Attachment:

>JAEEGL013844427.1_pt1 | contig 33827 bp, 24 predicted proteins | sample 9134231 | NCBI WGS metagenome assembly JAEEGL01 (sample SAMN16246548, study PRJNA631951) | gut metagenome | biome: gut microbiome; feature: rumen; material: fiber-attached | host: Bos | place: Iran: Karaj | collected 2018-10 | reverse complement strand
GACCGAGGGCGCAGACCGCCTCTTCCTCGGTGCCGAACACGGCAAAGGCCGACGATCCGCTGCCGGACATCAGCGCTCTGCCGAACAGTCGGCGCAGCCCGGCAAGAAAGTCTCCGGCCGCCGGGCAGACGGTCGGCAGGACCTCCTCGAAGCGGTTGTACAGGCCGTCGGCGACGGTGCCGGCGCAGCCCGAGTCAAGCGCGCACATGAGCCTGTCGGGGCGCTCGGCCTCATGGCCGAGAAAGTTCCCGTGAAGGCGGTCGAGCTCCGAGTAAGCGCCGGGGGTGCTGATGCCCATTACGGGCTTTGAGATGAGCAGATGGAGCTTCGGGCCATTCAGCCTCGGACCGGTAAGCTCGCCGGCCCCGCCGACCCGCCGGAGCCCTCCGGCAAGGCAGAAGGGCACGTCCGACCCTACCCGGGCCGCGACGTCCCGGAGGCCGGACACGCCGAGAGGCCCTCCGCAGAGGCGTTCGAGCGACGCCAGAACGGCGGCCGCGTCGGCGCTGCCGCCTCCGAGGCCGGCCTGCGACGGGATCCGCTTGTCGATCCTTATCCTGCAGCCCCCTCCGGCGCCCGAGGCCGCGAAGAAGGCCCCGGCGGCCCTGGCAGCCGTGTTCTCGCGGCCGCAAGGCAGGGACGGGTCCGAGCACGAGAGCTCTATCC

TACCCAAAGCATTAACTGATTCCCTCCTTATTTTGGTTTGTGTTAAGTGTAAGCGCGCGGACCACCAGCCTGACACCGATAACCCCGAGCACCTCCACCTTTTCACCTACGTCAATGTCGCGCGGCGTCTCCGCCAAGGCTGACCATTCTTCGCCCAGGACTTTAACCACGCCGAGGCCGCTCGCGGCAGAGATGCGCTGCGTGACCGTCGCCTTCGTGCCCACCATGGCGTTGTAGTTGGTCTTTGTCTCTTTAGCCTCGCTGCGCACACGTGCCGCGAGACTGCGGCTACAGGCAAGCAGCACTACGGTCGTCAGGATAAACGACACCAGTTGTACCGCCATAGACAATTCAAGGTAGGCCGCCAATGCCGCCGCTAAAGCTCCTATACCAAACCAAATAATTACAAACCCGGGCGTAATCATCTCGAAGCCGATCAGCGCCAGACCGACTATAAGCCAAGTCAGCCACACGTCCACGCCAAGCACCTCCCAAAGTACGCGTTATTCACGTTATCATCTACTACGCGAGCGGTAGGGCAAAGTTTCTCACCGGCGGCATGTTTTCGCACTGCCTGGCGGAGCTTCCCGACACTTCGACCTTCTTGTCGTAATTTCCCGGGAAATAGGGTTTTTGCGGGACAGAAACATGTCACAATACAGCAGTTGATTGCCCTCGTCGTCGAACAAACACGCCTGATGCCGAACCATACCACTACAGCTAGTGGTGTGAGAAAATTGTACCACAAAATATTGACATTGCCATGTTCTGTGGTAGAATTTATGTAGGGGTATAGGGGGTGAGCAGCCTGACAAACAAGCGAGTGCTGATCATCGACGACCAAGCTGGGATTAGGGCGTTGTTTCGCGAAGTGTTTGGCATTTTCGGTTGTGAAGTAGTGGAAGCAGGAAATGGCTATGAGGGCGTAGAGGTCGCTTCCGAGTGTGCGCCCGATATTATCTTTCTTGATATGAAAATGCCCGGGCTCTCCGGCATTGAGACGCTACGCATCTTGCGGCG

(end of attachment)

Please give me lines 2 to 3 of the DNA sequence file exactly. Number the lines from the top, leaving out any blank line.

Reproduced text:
GACCGAGGGCGCAGACCGCCTCTTCCTCGGTGCCGAACACGGCAAAGGCCGACGATCCGCTGCCGGACATCAGCGCTCTGCCGAACAGTCGGCGCAGCCCGGCAAGAAAGTCTCCGGCCGCCGGGCAGACGGTCGGCAGGACCTCCTCGAAGCGGTTGTACAGGCCGTCGGCGACGGTGCCGGCGCAGCCCGAGTCAAGCGCGCACATGAGCCTGTCGGGGCGCTCGGCCTCATGGCCGAGAAAGTTCCCGTGAAGGCGGTCGAGCTCCGAGTAAGCGCCGGGGGTGCTGATGCCCATTACGGGCTTTGAGATGAGCAGATGGAGCTTCGGGCCATTCAGCCTCGGACCGGTAAGCTCGCCGGCCCCGCCGACCCGCCGGAGCCCTCCGGCAAGGCAGAAGGGCACGTCCGACCCTACCCGGGCCGCGACGTCCCGGAGGCCGGACACGCCGAGAGGCCCTCCGCAGAGGCGTTCGAGCGACGCCAGAACGGCGGCCGCGTCGGCGCTGCCGCCTCCGAGGCCGGCCTGCGACGGGATCCGCTTGTCGATCCTTATCCTGCAGCCCCCTCCGGCGCCCGAGGCCGCGAAGAAGGCCCCGGCGGCCCTGGCAGCCGTGTTCTCGCGGCCGCAAGGCAGGGACGGGTCCGAGCACGAGAGCTCTATCC

TACCCAAAGCATTAACTGATTCCCTCCTTATTTTGGTTTGTGTTAAGTGTAAGCGCGCGGACCACCAGCCTGACACCGATAACCCCGAGCACCTCCACCTTTTCACCTACGTCAATGTCGCGCGGCGTCTCCGCCAAGGCTGACCATTCTTCGCCCAGGACTTTAACCACGCCGAGGCCGCTCGCGGCAGAGATGCGCTGCGTGACCGTCGCCTTCGTGCCCACCATGGCGTTGTAGTTGGTCTTTGTCTCTTTAGCCTCGCTGCGCACACGTGCCGCGAGACTGCGGCTACAGGCAAGCAGCACTACGGTCGTCAGGATAAACGACACCAGTTGTACCGCCATAGACAATTCAAGGTAGGCCGCCAATGCCGCCGCTAAAGCTCCTATACCAAACCAAATAATTACAAACCCGGGCGTAATCATCTCGAAGCCGATCAGCGCCAGACCGACTATAAGCCAAGTCAGCCACACGTCCACGCCAAGCACCTCCCAAAGTACGCGTTATTCACGTTATCATCTACTACGCGAGCGGTAGGGCAAAGTTTCTCACCGGCGGCATGTTTTCGCACTGCCTGGCGGAGCTTCCCGACACTTCGACCTTCTTGTCGTAATTTCCCGGGAAATAGGGTTTTTGCGGGACAGAAACATGTCACAATACAGCAGTTGATTGCCCTCGTCGTCGAACAAACACGCCTGATGCCGAACCATACCACTACAGCTAGTGGTGTGAGAAAATTGTACCACAAAATATTGACATTGCCATGTTCTGTGGTAGAATTTATGTAGGGGTATAGGGGGTGAGCAGCCTGACAAACAAGCGAGTGCTGATCATCGACGACCAAGCTGGGATTAGGGCGTTGTTTCGCGAAGTGTTTGGCATTTTCGGTTGTGAAGTAGTGGAAGCAGGAAATGGCTATGAGGGCGTAGAGGTCGCTTCCGAGTGTGCGCCCGATATTATCTTTCTTGATATGAAAATGCCCGGGCTCTCCGGCATTGAGACGCTACGCATCTTGCGGCG